Thomas Edsall has a round-up of recent polls and studies on who supports Trump and why, which I recommend. A couple of points:
1) The economic group that has moved most strongly toward the Republicans under Trump is white people with household incomes above the 60th percentile (currently $77,000/year) but without college degrees. This is now the Republicans' strongest socio-economic group. However, they have fallen from 42.1 percent of white voters 60 years ago to 22.0 percent. These people – skilled construction workers, factory supervisors, small business owners -– are the conservative backbone in America.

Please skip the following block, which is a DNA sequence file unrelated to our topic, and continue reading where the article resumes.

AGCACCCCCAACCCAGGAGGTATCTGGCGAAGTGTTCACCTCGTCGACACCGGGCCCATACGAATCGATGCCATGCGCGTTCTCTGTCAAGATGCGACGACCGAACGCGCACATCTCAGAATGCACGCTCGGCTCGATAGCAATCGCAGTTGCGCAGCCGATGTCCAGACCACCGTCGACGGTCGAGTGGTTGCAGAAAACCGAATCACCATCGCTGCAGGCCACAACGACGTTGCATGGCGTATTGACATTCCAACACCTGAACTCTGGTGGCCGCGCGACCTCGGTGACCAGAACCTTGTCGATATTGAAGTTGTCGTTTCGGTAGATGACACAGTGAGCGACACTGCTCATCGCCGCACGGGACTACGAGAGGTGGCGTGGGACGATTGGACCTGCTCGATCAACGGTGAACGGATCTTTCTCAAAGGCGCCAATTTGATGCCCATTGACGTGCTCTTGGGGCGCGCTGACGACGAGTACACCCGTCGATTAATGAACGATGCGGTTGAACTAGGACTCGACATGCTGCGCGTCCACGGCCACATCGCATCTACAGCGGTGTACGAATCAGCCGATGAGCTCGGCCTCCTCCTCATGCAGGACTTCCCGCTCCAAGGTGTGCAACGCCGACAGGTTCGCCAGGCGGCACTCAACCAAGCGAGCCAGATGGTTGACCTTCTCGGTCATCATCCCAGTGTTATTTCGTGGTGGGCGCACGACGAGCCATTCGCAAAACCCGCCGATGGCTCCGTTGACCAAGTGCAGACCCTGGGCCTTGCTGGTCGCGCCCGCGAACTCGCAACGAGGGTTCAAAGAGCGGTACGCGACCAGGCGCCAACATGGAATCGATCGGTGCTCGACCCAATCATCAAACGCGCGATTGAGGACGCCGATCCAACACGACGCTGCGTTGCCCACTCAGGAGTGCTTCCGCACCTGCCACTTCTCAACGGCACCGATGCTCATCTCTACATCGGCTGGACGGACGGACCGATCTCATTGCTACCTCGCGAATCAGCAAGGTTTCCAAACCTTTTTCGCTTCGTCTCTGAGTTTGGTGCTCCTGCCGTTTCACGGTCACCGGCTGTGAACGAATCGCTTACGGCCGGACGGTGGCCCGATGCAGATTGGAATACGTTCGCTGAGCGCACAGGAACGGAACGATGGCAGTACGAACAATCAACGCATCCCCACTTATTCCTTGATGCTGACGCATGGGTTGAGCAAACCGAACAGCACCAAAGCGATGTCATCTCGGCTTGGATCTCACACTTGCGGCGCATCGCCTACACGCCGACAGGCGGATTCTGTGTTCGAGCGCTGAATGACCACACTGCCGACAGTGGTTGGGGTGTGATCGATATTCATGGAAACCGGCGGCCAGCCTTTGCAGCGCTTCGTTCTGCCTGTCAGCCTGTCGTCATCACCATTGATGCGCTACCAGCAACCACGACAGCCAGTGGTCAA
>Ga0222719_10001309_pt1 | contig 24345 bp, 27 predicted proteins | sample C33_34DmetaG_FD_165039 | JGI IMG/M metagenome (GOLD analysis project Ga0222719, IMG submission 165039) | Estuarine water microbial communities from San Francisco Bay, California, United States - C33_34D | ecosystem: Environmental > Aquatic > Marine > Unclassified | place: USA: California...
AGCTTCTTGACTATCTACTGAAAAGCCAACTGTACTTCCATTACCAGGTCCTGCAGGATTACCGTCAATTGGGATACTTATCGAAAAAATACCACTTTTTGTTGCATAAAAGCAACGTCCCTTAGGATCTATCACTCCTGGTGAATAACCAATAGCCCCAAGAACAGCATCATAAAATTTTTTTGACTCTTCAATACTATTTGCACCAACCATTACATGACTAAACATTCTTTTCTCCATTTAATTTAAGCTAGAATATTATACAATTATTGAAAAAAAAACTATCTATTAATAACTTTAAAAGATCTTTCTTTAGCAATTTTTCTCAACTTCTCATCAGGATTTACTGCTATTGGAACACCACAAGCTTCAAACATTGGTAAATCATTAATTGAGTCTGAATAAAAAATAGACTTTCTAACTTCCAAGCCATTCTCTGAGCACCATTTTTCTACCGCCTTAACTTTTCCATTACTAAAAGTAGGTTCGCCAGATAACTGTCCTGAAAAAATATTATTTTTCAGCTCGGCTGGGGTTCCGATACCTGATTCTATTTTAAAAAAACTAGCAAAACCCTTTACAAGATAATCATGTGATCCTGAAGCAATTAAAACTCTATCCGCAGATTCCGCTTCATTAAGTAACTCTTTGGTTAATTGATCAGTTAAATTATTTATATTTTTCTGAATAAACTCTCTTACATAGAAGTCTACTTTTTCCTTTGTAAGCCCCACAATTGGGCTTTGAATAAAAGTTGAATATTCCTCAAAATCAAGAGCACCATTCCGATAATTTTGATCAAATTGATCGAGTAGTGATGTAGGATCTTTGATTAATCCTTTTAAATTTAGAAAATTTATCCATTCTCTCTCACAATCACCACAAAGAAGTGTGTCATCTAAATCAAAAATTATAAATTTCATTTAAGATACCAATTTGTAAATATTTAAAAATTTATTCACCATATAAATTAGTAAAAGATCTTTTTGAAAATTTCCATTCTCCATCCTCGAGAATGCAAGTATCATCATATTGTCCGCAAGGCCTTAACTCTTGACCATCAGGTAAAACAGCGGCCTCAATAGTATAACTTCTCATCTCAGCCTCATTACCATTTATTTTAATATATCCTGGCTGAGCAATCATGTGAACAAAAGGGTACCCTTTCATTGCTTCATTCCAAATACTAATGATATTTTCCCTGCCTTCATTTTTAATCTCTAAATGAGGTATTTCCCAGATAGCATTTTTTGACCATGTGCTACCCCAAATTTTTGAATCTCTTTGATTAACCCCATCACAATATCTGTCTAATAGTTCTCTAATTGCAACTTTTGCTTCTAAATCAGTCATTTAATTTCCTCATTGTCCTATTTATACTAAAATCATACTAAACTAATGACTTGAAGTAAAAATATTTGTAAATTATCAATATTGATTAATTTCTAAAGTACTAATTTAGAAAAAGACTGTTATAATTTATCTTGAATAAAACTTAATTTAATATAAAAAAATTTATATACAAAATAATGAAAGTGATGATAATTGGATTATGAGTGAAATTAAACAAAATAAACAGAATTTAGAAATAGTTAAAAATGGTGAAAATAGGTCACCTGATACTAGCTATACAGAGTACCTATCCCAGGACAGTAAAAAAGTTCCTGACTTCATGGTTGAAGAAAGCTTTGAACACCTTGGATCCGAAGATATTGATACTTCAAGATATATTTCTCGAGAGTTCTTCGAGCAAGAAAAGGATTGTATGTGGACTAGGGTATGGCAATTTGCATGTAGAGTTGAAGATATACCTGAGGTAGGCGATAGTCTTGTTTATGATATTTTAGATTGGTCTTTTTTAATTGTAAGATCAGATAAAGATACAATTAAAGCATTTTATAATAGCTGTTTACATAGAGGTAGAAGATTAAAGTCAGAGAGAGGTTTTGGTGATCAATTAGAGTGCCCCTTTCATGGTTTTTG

2) White evangelical voters are less racist than other groups of Trump supporters, however you measure racism. (This confirms my experience; very religious Christians often have warm feelings about other Christians of any race, and there is a fair amount of minister swapping between black and white congregations and things like that.) Yet, white evangelical voters are more enthusiastic in their support of Trump than non-religious Republicans. Edsall doesn't try to explain this, but I would point to two things. I suspect evangelicals are just stronger in their attachments to abstract causes than non-religious people, so once they take a side they support it with less hesitation. And, evangelicals feel themselves besieged in an increasingly secular America and think they need a fighter like Trump to defend them.